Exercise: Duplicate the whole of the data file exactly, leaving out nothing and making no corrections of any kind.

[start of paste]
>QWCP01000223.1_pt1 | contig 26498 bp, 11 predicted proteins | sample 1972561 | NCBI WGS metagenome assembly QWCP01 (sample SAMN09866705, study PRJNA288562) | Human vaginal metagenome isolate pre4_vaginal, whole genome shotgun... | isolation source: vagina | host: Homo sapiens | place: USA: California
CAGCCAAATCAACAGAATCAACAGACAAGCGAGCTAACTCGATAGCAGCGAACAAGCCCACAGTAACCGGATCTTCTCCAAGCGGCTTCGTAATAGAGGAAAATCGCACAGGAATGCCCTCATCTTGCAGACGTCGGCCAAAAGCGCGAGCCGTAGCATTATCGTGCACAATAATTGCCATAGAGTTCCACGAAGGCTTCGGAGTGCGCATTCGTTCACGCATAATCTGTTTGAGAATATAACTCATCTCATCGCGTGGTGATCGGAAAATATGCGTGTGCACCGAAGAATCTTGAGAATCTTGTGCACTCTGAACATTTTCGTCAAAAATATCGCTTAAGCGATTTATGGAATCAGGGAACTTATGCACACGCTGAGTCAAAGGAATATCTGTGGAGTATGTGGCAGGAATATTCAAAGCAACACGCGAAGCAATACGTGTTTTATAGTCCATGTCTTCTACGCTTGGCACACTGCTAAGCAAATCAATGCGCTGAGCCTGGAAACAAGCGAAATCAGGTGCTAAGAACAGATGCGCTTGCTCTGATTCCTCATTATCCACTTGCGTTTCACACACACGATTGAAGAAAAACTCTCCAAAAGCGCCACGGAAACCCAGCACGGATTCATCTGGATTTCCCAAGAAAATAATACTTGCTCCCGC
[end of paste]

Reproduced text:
>QWCP01000223.1_pt1 | contig 26498 bp, 11 predicted proteins | sample 1972561 | NCBI WGS metagenome assembly QWCP01 (sample SAMN09866705, study PRJNA288562) | Human vaginal metagenome isolate pre4_vaginal, whole genome shotgun... | isolation source: vagina | host: Homo sapiens | place: USA: California
CAGCCAAATCAACAGAATCAACAGACAAGCGAGCTAACTCGATAGCAGCGAACAAGCCCACAGTAACCGGATCTTCTCCAAGCGGCTTCGTAATAGAGGAAAATCGCACAGGAATGCCCTCATCTTGCAGACGTCGGCCAAAAGCGCGAGCCGTAGCATTATCGTGCACAATAATTGCCATAGAGTTCCACGAAGGCTTCGGAGTGCGCATTCGTTCACGCATAATCTGTTTGAGAATATAACTCATCTCATCGCGTGGTGATCGGAAAATATGCGTGTGCACCGAAGAATCTTGAGAATCTTGTGCACTCTGAACATTTTCGTCAAAAATATCGCTTAAGCGATTTATGGAATCAGGGAACTTATGCACACGCTGAGTCAAAGGAATATCTGTGGAGTATGTGGCAGGAATATTCAAAGCAACACGCGAAGCAATACGTGTTTTATAGTCCATGTCTTCTACGCTTGGCACACTGCTAAGCAAATCAATGCGCTGAGCCTGGAAACAAGCGAAATCAGGTGCTAAGAACAGATGCGCTTGCTCTGATTCCTCATTATCCACTTGCGTTTCACACACACGATTGAAGAAAAACTCTCCAAAAGCGCCACGGAAACCCAGCACGGATTCATCTGGATTTCCCAAGAAAATAATACTTGCTCCCGC